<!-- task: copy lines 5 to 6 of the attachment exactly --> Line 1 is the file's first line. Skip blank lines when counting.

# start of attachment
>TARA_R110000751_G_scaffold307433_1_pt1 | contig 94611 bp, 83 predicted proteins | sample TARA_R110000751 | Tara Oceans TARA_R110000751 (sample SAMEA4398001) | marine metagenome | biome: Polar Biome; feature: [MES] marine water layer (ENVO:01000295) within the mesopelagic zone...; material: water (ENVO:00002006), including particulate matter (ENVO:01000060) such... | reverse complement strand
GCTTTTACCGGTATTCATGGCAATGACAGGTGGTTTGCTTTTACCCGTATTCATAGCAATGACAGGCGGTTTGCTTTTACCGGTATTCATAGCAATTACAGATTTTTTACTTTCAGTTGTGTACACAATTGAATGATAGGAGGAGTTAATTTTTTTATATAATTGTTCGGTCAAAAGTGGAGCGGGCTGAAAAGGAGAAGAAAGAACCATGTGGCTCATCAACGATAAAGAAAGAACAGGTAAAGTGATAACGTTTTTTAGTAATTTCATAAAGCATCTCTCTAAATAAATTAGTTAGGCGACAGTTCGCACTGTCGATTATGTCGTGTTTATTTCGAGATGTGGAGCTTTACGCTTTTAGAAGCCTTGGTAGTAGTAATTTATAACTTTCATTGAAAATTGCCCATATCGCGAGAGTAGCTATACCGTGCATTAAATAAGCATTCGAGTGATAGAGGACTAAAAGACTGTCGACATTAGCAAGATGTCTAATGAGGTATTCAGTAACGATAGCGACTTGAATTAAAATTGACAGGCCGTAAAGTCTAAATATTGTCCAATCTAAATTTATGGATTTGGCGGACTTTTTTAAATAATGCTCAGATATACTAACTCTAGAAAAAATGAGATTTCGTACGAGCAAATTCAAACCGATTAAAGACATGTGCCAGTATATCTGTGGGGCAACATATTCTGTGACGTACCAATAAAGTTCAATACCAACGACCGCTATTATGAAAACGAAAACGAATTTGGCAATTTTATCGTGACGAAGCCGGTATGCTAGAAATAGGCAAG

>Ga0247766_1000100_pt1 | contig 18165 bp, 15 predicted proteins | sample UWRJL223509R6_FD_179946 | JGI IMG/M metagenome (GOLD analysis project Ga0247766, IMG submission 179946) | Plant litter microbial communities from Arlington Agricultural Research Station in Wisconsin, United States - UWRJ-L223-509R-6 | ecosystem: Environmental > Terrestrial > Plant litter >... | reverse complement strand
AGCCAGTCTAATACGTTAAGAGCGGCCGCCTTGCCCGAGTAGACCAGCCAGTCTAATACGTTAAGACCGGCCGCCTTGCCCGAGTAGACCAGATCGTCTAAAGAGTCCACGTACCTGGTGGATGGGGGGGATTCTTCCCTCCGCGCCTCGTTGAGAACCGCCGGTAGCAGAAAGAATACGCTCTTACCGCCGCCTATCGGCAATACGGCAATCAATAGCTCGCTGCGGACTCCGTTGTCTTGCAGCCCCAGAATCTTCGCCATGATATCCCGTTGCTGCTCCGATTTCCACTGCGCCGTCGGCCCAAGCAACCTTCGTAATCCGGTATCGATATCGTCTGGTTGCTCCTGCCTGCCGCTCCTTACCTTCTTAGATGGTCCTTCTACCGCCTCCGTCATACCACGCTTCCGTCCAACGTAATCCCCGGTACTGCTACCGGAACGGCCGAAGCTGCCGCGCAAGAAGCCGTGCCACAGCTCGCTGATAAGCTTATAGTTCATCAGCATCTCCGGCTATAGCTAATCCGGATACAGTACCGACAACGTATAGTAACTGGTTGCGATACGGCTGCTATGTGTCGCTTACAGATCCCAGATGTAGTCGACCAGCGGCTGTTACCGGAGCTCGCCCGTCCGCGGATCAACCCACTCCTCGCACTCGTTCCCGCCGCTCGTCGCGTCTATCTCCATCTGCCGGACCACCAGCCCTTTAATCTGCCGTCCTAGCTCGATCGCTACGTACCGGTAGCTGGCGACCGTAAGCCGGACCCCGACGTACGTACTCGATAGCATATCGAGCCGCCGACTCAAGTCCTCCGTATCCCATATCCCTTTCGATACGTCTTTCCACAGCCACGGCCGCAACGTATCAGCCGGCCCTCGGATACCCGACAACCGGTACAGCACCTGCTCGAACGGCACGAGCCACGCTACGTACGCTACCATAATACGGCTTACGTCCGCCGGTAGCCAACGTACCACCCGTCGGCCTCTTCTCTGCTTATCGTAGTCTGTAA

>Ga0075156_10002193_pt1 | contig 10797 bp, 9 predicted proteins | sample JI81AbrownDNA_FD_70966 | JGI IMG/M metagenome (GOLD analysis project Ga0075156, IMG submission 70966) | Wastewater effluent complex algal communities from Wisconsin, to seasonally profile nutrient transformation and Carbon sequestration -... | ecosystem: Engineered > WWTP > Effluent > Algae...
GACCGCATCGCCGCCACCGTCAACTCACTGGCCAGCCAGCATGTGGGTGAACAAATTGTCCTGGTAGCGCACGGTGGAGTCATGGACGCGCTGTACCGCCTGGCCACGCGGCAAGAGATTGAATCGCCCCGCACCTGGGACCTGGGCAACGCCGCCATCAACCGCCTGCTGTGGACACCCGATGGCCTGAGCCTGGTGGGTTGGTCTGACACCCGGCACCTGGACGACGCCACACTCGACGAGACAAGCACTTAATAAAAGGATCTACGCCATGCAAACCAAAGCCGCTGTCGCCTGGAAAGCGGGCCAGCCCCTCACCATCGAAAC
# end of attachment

>Ga0075156_10002193_pt1 | contig 10797 bp, 9 predicted proteins | sample JI81AbrownDNA_FD_70966 | JGI IMG/M metagenome (GOLD analysis project Ga0075156, IMG submission 70966) | Wastewater effluent complex algal communities from Wisconsin, to seasonally profile nutrient transformation and Carbon sequestration -... | ecosystem: Engineered > WWTP > Effluent > Algae...
GACCGCATCGCCGCCACCGTCAACTCACTGGCCAGCCAGCATGTGGGTGAACAAATTGTCCTGGTAGCGCACGGTGGAGTCATGGACGCGCTGTACCGCCTGGCCACGCGGCAAGAGATTGAATCGCCCCGCACCTGGGACCTGGGCAACGCCGCCATCAACCGCCTGCTGTGGACACCCGATGGCCTGAGCCTGGTGGGTTGGTCTGACACCCGGCACCTGGACGACGCCACACTCGACGAGACAAGCACTTAATAAAAGGATCTACGCCATGCAAACCAAAGCCGCTGTCGCCTGGAAAGCGGGCCAGCCCCTCACCATCGAAAC